Even the U.K. has demonstrated resilience, with optimism abounding despite the overhanging concerns about Brexit. Theresa May is boldly looking for a ‘have your cake and eat it too’ approach, which appears misguided against a European Union that looks defensive and protectionist. With no clear path yet to be established, a pragmatic view must be maintained.

Looking at the longer run perspective, economic growth has remained well below historical averages since the global crisis of 2008. Even in the decade prior to that, the rate of growth was generally disappointing, if one considers how much leverage was needed to produce it.

While the post-crisis deleveraging has notably depressed the aggregate demand, it has not been the sole driver. A richer – and messier – narrative, can better explain the full picture by looking at longer-term “structural” forces such as productivity and the ageing population. These developments get less attention than they should.

Long-Term Economic Perspective

In a world dominated by headlines about the implications of Donald Trump and Hard-Brexit, it is inherently difficult to conserve a long-term perspective on the economy and financial markets. However, the long-term fundamentals are far more important than short-term guesswork.

Our goal is to adhere to our valuation discipline and resist the temptation to let recent economic trends or headlines divert us from engaging in appropri­ate investing behaviours. In this sense, resolu­tions take prominence over forecasts.

This is a mental minefield that should not be underestimated. For instance, in the shorter-term the World Bank expects every single country in the G20 to experience economic growth in 2017, 2018 and 2019. If this transpired, it would be a celebrated outcome for a global economy that has experienced intermittent recessions in a range of countries at any given time. In fact, the World Bank has become increasingly optimistic about the state of the world, with growth expectations for 2017, 2018 and 2019 all exceeding or equalling the growth rates of 2012, 2013, 2014, 2015 and 2016.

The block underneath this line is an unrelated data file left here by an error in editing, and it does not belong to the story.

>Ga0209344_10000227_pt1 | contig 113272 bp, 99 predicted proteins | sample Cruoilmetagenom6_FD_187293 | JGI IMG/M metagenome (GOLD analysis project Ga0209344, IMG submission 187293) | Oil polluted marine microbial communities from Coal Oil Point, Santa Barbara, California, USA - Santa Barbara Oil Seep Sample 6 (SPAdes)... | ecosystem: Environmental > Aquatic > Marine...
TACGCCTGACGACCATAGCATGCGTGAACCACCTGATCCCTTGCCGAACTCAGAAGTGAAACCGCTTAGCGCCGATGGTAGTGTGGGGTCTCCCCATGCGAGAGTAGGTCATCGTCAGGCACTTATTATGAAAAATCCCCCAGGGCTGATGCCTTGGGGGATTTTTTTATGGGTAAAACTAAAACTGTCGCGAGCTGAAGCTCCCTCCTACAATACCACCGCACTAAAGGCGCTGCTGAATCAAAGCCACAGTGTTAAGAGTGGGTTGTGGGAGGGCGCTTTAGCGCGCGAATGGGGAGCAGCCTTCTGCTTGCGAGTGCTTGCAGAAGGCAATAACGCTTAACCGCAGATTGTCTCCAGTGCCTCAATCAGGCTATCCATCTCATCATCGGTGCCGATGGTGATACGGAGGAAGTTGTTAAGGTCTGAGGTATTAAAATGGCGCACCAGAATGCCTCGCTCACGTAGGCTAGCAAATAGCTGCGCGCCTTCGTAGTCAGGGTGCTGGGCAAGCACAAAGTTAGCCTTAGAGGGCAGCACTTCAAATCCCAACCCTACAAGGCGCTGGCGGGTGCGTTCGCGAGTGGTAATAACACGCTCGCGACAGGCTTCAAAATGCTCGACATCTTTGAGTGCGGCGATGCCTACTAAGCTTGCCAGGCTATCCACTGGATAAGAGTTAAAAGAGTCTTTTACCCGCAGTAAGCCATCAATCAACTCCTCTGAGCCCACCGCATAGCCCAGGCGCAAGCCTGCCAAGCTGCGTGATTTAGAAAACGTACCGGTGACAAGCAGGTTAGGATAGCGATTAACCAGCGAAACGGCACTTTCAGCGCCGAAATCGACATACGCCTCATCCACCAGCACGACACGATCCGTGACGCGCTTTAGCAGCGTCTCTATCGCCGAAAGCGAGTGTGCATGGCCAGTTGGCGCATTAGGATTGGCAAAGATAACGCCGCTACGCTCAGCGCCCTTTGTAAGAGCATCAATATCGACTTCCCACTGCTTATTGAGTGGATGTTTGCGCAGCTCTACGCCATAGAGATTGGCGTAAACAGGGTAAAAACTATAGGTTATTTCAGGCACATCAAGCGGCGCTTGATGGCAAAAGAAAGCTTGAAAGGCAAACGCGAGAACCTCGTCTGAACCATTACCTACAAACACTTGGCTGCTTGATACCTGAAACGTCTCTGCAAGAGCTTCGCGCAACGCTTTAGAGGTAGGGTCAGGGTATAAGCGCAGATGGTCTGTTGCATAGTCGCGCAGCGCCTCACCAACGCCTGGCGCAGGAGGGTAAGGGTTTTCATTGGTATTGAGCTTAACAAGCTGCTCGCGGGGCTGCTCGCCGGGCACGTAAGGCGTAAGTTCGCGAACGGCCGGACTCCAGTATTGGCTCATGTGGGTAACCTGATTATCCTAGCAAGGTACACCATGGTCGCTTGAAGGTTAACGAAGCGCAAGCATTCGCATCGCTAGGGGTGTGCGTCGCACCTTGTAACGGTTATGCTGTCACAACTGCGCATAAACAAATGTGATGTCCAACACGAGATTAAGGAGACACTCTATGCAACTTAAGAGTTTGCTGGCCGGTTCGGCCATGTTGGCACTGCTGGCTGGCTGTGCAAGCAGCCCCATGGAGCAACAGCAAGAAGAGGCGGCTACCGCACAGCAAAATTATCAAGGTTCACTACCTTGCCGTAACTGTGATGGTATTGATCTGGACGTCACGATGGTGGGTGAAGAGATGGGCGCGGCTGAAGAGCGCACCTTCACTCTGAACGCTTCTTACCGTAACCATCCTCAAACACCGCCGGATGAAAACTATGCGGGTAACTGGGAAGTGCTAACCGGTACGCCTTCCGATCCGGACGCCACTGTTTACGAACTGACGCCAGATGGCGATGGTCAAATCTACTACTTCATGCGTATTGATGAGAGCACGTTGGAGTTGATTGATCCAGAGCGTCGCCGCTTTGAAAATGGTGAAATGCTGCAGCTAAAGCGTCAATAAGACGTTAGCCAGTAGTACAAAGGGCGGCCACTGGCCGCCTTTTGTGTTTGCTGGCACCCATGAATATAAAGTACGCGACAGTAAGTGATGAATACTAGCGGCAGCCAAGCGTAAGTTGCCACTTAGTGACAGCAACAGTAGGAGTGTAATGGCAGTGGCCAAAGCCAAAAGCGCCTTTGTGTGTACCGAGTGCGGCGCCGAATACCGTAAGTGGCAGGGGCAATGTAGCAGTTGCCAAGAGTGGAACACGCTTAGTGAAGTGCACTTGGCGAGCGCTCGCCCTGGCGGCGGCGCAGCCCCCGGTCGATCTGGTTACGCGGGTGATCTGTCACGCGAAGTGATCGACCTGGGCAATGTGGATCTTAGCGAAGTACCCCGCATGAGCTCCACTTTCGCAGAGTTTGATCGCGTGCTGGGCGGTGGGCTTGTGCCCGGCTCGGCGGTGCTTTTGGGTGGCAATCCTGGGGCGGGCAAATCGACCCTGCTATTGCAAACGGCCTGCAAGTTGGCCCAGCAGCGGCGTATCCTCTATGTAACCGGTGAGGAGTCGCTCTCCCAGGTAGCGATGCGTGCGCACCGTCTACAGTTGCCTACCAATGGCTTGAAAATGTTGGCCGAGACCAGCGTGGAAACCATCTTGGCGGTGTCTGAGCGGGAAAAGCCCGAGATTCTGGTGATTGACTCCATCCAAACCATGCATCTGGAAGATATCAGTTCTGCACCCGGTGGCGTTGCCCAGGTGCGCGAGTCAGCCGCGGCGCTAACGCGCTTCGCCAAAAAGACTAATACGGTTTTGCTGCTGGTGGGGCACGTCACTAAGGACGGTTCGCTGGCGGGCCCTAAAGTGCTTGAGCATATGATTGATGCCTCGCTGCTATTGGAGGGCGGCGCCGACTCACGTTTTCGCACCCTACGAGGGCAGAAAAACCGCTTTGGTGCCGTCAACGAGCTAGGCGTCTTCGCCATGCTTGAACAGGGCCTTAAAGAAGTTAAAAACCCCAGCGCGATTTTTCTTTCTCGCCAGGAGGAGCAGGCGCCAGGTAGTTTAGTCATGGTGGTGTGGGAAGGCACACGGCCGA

The reality is that a large part of this outcome will be the extent that reflation is sustained and the capital cycle progresses. For example, if reflation and trade relations are managed appropriately, it could provide a solid footing for the global economy and theoretically lead to stronger wage inflation.

However, the long-term result is far from guaranteed. For it to play out as the World Bank expects, it will require all ducks to line up correctly whilst avoiding the black swan events that can attack at any time. Good luck with that.

The information contained within is for educational and informational purposes ONLY. It is not intended nor should it be considered an invitation or inducement to buy or sell a security or securities noted within nor should it be viewed as a communication intended to persuade or incite you to buy or sell security or securities noted within. Any commentary provided is the opinion of the author and should not be considered a personalised recommendation. The information contained within should not be a person's sole basis for making an investment decision. Please contact your financial professional before making an investment decision.

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About Author

Dan Kemp

Dan Kemp  is Chief Investment Officer, Morningstar Investment Management EMEA